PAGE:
For more than 25 years, Club Marcella was a tentpole in the local gay community. A welcoming place where people could come to dance and revel in community traditions. For many people, gay and non-gay alike, Club Marcella served as their first in-the-flesh exposure to gay culture.
Recently, the club was forced to close its doors due to a dispute with the building owners. A new version of the club has reopened, but with less of a gay focus, and more of an inclusive party vibe.
While the new Marcella’s will still hold drag shows on Friday nights, owner Joe Marcella says the new club is meant to have a broader appeal. Having opened clubs in Buffalo, Rochester and Miami, Marcella says his new club is the culmination of all the things he’s learned over the years.
“Buffalo needs a great space where you can let your hair down and go dance,” he says. “It’s like a big city night club. Everybody has to come in at least once and experience it. It’s a beautiful place. I think it’s one of the most beautiful clubs I’ve created to date.”
For many years, gay-oriented bars were essential for communities of non-heterosexual people. The fact that homosexual acts and gay bars were illegal until the middle of the 20th century made it hard for people in these communities to socialize and date. But now, gay people aren’t relegated to underground clubs and secret meet-ups. As a result, many gay clubs have closed.
Maybe the biggest nail in the gay bar coffin so far has been dating apps like Gindr. Gay people no longer need to go to a physical space to find a date. All it takes is a few taps and swipes.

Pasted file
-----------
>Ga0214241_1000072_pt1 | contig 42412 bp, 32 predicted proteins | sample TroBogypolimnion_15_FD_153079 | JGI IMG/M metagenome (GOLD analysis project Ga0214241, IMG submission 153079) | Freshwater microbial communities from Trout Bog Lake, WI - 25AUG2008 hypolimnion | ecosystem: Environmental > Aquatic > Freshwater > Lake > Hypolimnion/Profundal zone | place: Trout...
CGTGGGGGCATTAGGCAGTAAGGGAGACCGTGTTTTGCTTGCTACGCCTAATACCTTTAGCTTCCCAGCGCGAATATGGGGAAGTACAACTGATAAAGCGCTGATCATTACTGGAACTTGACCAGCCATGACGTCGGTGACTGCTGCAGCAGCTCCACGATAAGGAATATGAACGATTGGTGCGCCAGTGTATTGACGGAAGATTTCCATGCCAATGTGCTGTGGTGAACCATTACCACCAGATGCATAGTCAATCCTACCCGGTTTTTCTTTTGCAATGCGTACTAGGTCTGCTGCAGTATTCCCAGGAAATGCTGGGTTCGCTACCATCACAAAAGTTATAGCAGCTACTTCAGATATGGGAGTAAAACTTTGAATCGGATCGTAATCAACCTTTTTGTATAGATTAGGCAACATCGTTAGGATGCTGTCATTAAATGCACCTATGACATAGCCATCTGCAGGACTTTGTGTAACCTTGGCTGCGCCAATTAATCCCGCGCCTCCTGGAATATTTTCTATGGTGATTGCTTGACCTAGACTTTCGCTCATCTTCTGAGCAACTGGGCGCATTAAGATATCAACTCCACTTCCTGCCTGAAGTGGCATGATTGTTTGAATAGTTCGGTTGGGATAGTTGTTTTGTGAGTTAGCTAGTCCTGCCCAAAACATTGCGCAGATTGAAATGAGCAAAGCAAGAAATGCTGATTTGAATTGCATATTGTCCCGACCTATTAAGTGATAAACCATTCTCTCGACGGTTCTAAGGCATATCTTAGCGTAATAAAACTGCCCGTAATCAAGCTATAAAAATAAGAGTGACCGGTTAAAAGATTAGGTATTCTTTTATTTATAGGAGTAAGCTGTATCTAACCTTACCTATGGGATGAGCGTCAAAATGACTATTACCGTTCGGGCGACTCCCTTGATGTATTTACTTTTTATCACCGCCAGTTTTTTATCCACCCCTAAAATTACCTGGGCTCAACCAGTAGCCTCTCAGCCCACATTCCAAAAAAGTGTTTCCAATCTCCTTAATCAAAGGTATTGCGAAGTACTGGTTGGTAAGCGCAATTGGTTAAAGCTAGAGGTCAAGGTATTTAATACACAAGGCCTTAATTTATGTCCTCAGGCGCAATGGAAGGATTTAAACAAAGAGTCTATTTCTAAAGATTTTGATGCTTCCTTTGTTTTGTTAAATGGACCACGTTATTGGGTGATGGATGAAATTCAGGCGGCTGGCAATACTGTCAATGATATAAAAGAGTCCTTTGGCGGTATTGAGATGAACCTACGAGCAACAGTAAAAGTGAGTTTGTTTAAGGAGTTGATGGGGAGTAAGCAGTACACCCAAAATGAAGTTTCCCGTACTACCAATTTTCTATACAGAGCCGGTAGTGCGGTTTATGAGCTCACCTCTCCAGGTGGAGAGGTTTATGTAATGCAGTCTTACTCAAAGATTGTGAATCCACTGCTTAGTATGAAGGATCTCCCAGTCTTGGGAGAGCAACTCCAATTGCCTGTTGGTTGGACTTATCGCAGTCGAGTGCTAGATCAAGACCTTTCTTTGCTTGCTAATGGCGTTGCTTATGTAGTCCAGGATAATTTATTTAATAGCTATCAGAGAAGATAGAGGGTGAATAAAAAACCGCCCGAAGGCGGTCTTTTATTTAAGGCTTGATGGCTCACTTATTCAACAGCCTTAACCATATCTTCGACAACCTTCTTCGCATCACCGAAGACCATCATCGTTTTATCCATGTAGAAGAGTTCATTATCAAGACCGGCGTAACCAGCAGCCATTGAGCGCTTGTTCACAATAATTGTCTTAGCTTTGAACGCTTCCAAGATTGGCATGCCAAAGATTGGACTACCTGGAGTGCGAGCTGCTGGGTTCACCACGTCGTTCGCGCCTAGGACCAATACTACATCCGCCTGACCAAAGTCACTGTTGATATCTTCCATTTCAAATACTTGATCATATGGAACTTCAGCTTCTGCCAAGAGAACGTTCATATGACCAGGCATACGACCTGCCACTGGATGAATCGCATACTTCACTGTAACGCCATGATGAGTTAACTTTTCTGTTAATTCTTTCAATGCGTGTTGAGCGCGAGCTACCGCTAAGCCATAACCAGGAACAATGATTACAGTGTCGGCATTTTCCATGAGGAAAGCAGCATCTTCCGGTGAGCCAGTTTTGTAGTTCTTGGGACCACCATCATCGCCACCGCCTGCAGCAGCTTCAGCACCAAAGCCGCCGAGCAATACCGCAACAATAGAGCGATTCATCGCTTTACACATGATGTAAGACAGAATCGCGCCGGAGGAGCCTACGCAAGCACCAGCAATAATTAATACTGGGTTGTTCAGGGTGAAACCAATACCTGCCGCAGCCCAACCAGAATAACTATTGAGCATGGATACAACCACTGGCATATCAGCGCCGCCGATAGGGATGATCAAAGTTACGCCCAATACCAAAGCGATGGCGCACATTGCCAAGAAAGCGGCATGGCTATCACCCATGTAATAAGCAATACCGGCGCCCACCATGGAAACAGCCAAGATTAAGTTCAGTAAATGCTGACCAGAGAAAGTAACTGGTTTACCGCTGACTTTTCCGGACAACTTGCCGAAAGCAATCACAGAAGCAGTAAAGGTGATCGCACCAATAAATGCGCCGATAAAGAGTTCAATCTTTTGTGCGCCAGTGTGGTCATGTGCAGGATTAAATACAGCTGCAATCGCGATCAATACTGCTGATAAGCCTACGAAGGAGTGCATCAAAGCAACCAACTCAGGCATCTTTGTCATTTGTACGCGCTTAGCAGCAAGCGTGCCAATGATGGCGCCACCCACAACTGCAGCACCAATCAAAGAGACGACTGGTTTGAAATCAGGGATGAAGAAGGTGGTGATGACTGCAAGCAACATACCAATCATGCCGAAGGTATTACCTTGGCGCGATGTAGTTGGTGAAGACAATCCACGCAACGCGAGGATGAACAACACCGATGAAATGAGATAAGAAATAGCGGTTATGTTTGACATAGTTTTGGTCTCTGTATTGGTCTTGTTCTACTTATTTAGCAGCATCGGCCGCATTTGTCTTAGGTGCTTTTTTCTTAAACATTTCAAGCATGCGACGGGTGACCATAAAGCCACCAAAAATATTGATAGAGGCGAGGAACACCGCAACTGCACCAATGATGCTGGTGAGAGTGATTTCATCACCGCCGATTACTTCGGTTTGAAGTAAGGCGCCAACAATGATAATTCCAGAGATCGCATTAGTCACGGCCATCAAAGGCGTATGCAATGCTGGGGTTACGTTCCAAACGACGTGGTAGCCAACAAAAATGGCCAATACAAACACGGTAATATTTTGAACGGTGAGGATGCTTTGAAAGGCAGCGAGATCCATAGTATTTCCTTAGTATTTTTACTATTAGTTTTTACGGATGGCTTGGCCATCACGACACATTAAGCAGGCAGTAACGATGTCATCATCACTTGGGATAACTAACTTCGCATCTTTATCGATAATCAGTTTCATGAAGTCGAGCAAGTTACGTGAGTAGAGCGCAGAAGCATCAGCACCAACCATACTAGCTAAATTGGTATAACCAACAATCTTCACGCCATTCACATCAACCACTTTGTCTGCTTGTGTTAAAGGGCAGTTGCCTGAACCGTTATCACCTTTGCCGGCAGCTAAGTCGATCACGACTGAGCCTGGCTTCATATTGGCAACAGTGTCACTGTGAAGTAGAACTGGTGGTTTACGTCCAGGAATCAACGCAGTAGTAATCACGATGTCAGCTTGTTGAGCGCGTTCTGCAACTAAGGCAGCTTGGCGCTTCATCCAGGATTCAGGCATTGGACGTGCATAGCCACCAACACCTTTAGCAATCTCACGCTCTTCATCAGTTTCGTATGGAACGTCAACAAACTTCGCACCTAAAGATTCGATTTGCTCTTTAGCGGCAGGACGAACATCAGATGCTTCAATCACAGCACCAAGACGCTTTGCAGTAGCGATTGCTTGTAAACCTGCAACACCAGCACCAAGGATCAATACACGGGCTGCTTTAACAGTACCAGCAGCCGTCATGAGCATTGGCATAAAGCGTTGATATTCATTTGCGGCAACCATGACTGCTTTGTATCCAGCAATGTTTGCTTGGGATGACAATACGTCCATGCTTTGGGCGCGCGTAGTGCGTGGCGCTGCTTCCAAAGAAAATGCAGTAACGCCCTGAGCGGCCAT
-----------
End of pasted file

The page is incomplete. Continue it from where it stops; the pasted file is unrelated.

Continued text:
“Nobody goes out anymore,” Marcella says, referring to the modern gay dating scene. “So, you can’t label your club as ‘just gay’ anymore because its not gonna work. You have to change with the times.
The new club Marcella still reps gay culture. But that isn’t the main focus. On a recent Friday night, hanging LED lights pulsated and lasers scanned the club as dance music rumbled. In the Main room, a DJ spun big hits from Rihanna, Lady Gaga and others. In the House room, there was more of a focus on the popular genre of rave music.
This club is going to have massive appeal, and while that may sound like a good thing, it raises a whole new set of problems.
“In this business, you’re damned if you’re slow, damned if you’re too busy,” Marcella says. “Because if you put 1,000 people in a nightclub, there’s always going to be one or two people who are going to start trouble.”
Expect security for the new Club Marcella to be tight, with pat-downs and metal detectors. Unapologetically, Marcella compares it to going through airport security.
“It takes a lot to put a party together, and it takes – can I say? – one asshole to disrupt it,” he says. “You have to be very careful, and this is why we keep tight security. If you get offended by that, then you don’t need to come to the club.”
While underground DJs might make an occasional appearance, don’t expect anything too outside-the-box.
“I’m open to experimenting a bit with the music, but you gotta give people what they want to hear,” Marcella says. “Am I gonna bring in big DJs? Absolutely. Am I gonna bring in live acts? Absolutely. But we’re also going to focus on having private events like Christmas parties, business parties, bachelorette parties and VIP private events.”
Essentially, something for everyone.
Hours at time of publishing (Subject to change): Thursday 9 p.m. – 4 a.m., Friday 9:30 p.m. – 4 a.m., Saturday 10 p.m. – 4 a.m., Sunday to Wednesday CLOSED
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